During a meeting with Japanese Prime Minister Shinzo Abe in June, President Donald Trump claimed to remember the attack which forced the United States into World War II.
First, there is no possible way Trump could “remember” the sneak attack on Pearl Harbor on December 7, 1941, because he didn’t exist. Trump was born on June 14, 1946. But that’s beside the point.
Trump invoking imperial Japan’s aggression, which was ended in 1945, was enormously disrespectful to Abe, whom the Post wrote is a “good friend” of Trump.
Trump has met with Abe eight times, more than with any other counterpart, and talked to him on the phone 26 times.
“The meeting, which left Abe exasperated, epitomized the paradoxical nature of Trump’s closest relationship with a foreign leader,” the Post said.
One aide close to the president said Abe was one of Trump’s favorite world leaders. “I’ve never heard him [trash]-talk Abe. And you can’t say that about a lot of the world leaders,” one official said.
Trump and Abe were discussing the trade deficit between the United States and Japan, which has become a sticking point in the delicate relationship between the two nations.
Japan remains the only “major U.S. ally” not exempted from Trump’s steel and aluminum tariffs. Japanese officials are also concerned that their country could be slapped with additional automobile tariffs, which Trump has threatened to impose on international manufacturers. Doing so would deal a large blow to Japan, whose auto industry “is closely linked to the national psyche.”
The Japanese Prime Minister has also been frustrated with Trump’s approach to North Korea, reports say, in large part because of Trump’s decision to suspend military exercises with South Korea. Trump ordered these drills to be paused ahead of his June summit in Singapore with North Korean leader Kim Jong Un.
“Abe repeatedly advised Trump not to halt military exercises with South Korea or entertain an agreement to formally end the Korean War until North Korea takes concrete steps to denuclearize,” the Post said.
“Abe was completely ignored,” said a person close to the Japanese Prime Minister. “His lieutenants are resigned to Trump now being uncontrollable by Jim Mattis or John Kelly and think John Bolton has even more limited influence.”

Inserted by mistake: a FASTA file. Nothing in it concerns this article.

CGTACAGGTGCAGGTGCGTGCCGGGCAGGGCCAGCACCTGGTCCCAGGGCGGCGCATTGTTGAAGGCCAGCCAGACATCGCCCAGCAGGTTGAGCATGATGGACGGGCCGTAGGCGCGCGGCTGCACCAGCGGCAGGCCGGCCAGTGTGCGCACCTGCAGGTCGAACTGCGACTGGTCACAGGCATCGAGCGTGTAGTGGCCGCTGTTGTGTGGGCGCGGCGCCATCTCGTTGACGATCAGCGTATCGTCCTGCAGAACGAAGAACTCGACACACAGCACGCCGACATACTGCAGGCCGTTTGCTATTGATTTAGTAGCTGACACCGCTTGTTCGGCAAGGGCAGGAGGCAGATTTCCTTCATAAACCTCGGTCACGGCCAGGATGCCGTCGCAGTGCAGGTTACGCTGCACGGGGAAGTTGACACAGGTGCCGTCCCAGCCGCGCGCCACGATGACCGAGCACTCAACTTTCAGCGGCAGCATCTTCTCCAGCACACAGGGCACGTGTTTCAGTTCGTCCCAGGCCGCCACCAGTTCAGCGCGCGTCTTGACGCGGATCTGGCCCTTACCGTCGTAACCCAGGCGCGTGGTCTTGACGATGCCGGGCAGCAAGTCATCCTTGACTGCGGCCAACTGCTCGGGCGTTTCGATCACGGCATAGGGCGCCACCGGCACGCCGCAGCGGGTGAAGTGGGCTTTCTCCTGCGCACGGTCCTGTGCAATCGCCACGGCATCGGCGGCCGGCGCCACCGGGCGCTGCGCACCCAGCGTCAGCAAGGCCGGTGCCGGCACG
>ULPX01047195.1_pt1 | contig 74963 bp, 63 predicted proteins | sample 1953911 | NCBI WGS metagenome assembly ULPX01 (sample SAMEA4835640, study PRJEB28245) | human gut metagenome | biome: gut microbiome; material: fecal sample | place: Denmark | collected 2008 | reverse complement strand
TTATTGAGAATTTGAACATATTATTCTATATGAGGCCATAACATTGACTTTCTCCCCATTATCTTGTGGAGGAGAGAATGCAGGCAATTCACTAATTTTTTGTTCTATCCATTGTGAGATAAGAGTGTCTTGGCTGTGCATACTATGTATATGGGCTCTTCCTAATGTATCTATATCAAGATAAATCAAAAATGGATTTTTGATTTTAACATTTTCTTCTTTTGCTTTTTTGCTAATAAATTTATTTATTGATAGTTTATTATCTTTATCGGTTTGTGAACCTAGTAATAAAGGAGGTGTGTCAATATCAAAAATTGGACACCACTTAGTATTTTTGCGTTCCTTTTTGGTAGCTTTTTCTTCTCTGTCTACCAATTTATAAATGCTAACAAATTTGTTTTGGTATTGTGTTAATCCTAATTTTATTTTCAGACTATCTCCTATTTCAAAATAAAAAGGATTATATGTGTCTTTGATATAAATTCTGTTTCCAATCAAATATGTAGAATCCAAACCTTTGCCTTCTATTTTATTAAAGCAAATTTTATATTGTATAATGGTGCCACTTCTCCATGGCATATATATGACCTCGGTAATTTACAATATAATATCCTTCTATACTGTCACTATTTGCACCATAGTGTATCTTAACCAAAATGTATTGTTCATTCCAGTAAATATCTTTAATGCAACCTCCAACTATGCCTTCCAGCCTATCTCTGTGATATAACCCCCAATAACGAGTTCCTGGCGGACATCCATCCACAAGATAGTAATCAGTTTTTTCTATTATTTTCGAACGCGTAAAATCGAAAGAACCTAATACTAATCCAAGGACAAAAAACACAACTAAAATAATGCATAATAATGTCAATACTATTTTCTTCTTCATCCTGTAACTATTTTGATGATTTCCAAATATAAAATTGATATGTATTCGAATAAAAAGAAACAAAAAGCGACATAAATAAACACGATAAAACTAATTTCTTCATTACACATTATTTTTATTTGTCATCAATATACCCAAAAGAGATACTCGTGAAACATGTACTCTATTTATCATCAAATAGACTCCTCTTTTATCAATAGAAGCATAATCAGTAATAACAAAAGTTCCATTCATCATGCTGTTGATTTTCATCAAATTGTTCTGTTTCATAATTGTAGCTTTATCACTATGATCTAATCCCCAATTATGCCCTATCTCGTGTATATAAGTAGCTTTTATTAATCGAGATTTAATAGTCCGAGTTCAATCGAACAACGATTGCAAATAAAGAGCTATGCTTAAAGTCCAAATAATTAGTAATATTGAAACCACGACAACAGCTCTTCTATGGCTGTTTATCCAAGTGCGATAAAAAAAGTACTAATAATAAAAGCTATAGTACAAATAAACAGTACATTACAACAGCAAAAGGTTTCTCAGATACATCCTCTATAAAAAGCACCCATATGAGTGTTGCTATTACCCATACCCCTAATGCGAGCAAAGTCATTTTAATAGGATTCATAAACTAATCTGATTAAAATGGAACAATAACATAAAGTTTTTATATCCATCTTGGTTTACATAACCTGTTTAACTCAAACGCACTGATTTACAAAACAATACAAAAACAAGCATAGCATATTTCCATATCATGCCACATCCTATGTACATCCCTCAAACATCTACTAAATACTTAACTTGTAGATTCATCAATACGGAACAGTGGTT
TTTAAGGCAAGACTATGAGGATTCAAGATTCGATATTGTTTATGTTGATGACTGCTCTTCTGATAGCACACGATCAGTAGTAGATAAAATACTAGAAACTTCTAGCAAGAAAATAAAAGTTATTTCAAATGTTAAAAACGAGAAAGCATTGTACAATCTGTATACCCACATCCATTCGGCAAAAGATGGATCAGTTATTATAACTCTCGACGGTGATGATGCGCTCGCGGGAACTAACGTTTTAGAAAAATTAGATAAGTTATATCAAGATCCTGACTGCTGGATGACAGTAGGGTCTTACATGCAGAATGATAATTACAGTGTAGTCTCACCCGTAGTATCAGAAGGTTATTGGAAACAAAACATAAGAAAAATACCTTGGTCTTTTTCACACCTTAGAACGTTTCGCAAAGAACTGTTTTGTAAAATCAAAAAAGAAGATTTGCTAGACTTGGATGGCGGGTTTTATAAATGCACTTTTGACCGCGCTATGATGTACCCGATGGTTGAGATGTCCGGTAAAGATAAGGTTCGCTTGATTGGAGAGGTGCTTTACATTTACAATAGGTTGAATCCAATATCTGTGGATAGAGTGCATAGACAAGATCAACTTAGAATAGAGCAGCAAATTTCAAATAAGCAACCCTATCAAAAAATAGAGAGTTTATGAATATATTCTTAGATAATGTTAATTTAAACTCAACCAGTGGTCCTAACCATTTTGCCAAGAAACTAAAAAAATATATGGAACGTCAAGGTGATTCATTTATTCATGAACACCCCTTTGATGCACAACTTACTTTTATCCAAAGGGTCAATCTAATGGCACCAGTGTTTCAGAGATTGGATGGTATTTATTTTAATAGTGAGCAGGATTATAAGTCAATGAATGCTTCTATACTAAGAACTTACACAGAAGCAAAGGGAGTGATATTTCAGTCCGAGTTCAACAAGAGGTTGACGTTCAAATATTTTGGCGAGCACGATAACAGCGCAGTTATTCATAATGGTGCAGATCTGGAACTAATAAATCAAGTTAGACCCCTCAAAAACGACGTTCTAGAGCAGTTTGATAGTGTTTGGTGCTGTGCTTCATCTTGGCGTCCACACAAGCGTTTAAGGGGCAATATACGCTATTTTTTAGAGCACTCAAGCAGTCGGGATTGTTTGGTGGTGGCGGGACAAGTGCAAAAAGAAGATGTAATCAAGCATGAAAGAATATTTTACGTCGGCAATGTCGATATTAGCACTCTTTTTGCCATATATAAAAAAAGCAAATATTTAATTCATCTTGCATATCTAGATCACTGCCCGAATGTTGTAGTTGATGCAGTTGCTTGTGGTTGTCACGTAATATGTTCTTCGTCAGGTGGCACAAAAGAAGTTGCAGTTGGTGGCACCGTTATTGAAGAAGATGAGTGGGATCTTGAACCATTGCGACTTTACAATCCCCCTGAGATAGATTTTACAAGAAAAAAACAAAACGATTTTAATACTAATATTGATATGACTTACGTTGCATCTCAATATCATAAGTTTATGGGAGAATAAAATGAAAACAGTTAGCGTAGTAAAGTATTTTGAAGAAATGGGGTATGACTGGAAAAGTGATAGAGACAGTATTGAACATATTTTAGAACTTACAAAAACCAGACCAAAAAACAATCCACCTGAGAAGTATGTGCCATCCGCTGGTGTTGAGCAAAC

“Abe hoped his relationship with Trump would translate into strong bilateral relations. But on both the security and economic fronts, he has faced major setbacks,” Shihoko Goto, a Japan expert at the Washington think tank Wilson Center, said.
According to the Post, one Japanese diplomat said that Abe often waits for Trump to erupt during a debate in order to know how to respond. “He understands if he categorically denies what the president says, it might hurt the president’s pride,” the official said.
Goto said Trump likes to make arbitrary historical references about Japan, like its “samurai past.” Goto added that Trump’s Pearl Harbor comment is a projection of his internalized, albeit outdated, perception of Asia.
“Although disturbing, this rhetoric hardly veers from Trump’s comments against Japan on the campaign trail,” said Goto. “His views of the Japanese economy then were based on the perceptions of the 1980s and ’90s, rather than the realities of today. So it may not be a surprise if his worldview, especially of Asia, is derived back from World War II, rather than today.”
Despite the drama, however, the Post wrote that officials “on both sides of the Pacific say that the foundations of the U.S.-Japan relationship remain strong and that Abe speaks with Trump more easily and frequently than he did with President Obama.”
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Brandon is a political writer for the Hill Reporter specializing in current events, breaking news, and scientific discovery. Brandon holds a Bachelor of Music degree from Indiana University. He lives in New York City.